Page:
The profound cultures and successful practices accumulated by Chinese people in their long history may provide important resources of thoughts and practical inspirations for today’s religions to transcend the differences in their ultimate beliefs and achieve harmonious coexistence. Confucianism, Buddhism, and Taoism have been coexisting harmoniously in Chinese society for thousands of years. The Northern Song Dynasty, for example, witnessed the mutual assimilation, integration and complement of the above three traditional Chinese teachings, contributing wisdom together to social stability and people’s wellbeing. Zhang Boduan, a famous Taoist priest in the Northern Song Dynasty, absorbed the Chan Buddhism’s theory about mind-nature and Confucianism’s views on nature and life, which completed Taoism’s transition from External Alchemy to Internal Alchemy. He advocated the cultivation of both mind-nature and life, with life at first, nature the next. “Firstly use the techniques for immortal life to attract one to cultivate, then apply wonderful embodiments of Buddhas to expand one’s magic powers, finally expel one’s delusion with the awakening to suchness, thus returning to the original ultimate emptiness and stillness.” (Zhang, Treasury of Tao) After that, the trend of combining the three teachings became increasingly pronounced. Wang Chongyang, the founder of the Quanzhen School of Taoism, explicitly took the integration of the three teachings as the principle for establishing the Quanzhen School. Thus, the founders of Confucianism, Buddhism and Taoism were equally worshipped by the Quanzhen School, which was referred to as “Lao Tzu is the ancestrial founder, Shakyamuni is the originator, and Confucius is the scholar model.” In addition, the important scriptures of the three teachings: Tao TeChing, PrajnaParamita Sutra and the Classic of Filial Piety were all regarded as the major scriptures of Quanzhen Tao School. He said, “Buddhism and Taoism have been of the same family, which appear differently but share the same dogmata,” “the principles of Buddhism and Taoism are interlinked, and the three teachings are originally from the same ancestor.” (Wang 2005) In the initial years of the Song Dynasty, Zhiyuan, an eminent Buddhist monk of the Tiantai School, expressly and systematically put forward the idea of “the three teachings harmonious as one,” which greatly promoted the thinking about integrating the three teachings in the Buddhist community during the Northern Song Dynasty. Zhiyuan said, “I always have the idea that the teachings of Confucianism, Buddhism and Taoism are all so important that none of them shall be left out. Confucianism has the principle of three cardinal guides and the five constant virtues, so that people can achieve the proper state of human relations. Taoism teaches to renounce sageness and discard wisdom so as to stay gentle and remain weak. While the teachings of Buddhism enable one to attain result by the law of causation and return from illusions to reality, and one’s mind which is in unending changes and myriad forms be restored to its true nature. In this respect, isn’t my heart suffering from diseases? Aren’t these great teachings the cure? If the diseases are categorized into three aspects, can any of the three prescriptions be abandoned? Let me put this into an analogy, the Truth is like a three-legged ancient cooking vessel, then Confucianism, Buddhism and Taoism would be the three legs. Can any of the legs be broken, if we want the vessel to stand?” (Zhiyuan,XianjuBian ) Zhiyuan regarded human society as a patient who needed treatment, and Confucianism, Buddhism and Taoism all efficacious medicines. Based on the basic Confucian doctrines, Confucianism developed into Neo-Confucianism in the Song Dynasty with further integration and innovation by extensively absorbing theories like the mind-nature of Buddhism and the cosmology of Taoism. Thus greatly advanced, Confucianism became more systematic, sophisticated and philosophical. This was reflected vividly and comprehensively in developing Neo-Confucianism by the Five Confucians of the Northern Song Dynasty: Zhou Dunyi, Shao Yong, Zhang Zai, Cheng Hao, and Cheng Yi, Shao Yong even had worn the Taoist’s robe ( Qing 1996).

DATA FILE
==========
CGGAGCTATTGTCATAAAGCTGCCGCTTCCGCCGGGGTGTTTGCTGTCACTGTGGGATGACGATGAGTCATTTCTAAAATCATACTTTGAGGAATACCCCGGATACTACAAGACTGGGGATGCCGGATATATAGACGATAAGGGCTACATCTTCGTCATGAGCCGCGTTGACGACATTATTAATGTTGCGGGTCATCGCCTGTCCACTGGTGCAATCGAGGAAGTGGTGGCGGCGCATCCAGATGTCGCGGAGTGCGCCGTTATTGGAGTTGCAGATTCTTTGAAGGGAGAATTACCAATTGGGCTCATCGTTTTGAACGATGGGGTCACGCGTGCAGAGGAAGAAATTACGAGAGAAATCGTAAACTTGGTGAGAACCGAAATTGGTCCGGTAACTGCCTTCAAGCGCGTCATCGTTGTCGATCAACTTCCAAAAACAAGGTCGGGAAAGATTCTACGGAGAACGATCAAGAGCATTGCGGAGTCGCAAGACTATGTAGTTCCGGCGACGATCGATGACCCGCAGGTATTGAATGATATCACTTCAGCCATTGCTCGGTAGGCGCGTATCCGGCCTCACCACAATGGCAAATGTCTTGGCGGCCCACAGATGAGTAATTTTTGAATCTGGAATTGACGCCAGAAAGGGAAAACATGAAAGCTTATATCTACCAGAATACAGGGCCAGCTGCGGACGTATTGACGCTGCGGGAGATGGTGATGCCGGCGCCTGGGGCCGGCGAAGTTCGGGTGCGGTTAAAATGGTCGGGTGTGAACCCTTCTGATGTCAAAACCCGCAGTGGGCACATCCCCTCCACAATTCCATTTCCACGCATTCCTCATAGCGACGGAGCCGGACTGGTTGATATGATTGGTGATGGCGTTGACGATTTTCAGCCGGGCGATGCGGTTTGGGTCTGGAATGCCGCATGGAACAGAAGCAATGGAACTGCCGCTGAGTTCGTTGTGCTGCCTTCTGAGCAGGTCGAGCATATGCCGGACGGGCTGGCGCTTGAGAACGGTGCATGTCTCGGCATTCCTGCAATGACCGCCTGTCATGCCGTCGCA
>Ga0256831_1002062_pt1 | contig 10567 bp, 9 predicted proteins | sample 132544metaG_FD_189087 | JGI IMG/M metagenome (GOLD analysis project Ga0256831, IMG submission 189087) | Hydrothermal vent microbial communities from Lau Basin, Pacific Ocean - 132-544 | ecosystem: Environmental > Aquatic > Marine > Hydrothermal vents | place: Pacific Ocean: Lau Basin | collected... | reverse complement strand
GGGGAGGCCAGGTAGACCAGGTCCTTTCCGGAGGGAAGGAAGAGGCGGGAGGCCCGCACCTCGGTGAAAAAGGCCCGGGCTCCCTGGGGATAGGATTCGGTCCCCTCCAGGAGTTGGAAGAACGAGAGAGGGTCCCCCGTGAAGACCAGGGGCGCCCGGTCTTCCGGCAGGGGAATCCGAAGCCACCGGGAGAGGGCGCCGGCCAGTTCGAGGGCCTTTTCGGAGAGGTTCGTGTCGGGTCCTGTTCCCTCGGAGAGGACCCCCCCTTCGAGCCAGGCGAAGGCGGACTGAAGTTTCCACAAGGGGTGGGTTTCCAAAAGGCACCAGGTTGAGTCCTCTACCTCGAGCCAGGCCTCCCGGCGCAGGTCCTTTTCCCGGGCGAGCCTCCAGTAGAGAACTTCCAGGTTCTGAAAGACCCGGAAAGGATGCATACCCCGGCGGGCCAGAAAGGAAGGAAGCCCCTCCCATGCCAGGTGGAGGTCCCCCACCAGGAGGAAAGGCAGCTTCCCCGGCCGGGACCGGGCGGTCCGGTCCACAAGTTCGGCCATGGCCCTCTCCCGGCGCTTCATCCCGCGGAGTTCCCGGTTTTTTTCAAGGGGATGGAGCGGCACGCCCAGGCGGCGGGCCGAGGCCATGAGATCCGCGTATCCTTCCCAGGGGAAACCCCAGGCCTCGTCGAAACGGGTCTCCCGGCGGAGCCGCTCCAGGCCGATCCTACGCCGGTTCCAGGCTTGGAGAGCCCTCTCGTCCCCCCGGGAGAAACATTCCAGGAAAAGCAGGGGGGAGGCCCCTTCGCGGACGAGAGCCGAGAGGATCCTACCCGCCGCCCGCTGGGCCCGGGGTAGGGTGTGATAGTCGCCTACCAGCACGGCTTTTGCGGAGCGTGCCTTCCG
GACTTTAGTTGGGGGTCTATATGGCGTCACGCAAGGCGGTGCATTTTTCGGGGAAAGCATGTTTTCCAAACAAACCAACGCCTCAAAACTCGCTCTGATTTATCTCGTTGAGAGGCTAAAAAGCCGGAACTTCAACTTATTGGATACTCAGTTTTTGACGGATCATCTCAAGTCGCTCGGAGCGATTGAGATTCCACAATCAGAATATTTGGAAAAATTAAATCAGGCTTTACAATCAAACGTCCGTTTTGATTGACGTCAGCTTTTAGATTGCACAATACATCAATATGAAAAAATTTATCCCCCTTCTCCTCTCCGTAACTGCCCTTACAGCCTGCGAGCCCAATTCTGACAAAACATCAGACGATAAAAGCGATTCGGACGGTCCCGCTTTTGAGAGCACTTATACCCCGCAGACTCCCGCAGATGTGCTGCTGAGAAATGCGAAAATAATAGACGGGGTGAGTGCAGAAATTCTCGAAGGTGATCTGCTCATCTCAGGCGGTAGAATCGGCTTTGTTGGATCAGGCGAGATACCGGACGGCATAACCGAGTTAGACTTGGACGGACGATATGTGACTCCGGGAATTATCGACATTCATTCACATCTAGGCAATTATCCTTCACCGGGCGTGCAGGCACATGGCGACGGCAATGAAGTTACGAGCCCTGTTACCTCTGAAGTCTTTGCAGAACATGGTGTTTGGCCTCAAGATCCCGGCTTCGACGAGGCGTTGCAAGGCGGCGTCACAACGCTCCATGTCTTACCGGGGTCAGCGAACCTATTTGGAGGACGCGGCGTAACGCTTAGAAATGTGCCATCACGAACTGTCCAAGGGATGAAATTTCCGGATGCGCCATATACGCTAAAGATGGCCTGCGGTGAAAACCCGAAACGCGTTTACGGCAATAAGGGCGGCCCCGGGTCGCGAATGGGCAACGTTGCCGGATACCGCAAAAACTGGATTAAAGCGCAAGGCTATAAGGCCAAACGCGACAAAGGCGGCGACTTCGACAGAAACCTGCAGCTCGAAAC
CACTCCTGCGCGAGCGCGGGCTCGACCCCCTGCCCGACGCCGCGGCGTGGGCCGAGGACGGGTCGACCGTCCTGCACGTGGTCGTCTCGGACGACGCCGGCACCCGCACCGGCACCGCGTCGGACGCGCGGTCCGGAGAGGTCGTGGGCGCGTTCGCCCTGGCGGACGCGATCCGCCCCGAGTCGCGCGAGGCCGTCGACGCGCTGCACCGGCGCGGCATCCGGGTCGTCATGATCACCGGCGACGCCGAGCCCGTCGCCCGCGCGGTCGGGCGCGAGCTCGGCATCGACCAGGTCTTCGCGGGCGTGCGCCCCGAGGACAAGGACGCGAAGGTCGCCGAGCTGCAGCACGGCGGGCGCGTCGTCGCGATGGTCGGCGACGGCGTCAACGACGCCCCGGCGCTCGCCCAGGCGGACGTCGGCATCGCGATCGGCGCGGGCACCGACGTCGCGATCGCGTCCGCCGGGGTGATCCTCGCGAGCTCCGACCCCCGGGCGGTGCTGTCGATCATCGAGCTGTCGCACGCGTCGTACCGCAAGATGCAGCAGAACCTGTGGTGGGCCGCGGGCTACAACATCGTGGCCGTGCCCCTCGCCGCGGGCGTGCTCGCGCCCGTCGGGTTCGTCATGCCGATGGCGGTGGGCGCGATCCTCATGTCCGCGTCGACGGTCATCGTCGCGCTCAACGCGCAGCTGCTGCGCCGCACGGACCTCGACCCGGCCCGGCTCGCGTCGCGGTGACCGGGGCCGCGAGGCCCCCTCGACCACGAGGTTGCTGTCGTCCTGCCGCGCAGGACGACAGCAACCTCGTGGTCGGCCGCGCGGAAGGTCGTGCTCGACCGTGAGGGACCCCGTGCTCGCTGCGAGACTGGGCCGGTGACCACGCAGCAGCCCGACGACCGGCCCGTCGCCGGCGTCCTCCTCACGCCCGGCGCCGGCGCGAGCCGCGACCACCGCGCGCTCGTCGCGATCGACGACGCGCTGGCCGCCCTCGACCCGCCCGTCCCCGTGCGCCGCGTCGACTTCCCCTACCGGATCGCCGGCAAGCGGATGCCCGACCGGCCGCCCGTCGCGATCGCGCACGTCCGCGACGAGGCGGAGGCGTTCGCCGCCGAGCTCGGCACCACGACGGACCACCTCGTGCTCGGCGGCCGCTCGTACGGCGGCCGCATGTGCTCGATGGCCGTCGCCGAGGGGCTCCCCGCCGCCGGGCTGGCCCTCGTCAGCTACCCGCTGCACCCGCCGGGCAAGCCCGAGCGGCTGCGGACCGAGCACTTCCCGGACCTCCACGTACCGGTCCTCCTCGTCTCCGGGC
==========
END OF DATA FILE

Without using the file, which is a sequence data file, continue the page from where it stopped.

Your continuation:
It can thus be seen that the traditional religions of China, Confucianism, Buddhism and Taoism, have been mutually absorbing, mutually respecting, mutually tolerant, and mutually appreciative, jointly contributing to the stability of Chinese society and people’s wellbeing. This phenomenon has already attracted attention from many religious scholars of the world. As Paul Knitter puts it, “Such religious plurality and coexistence has not only marked, but enriched, Chinese life. China embodies in vibrant actuality what the Dutch Catholic theologian, Edward Schillebeeckx, claimed only theoretically: That there is more truth in all the religions of the world taken together than there is, or can be, in any one of them. China’s example of how religious diversity can enrich a nation’s culture is needed by the rest of the world, especially at the present juncture of world history in which so many nations (of course, China included) struggle to build unity out of diversity without destroying diversity.” (Tian 2006)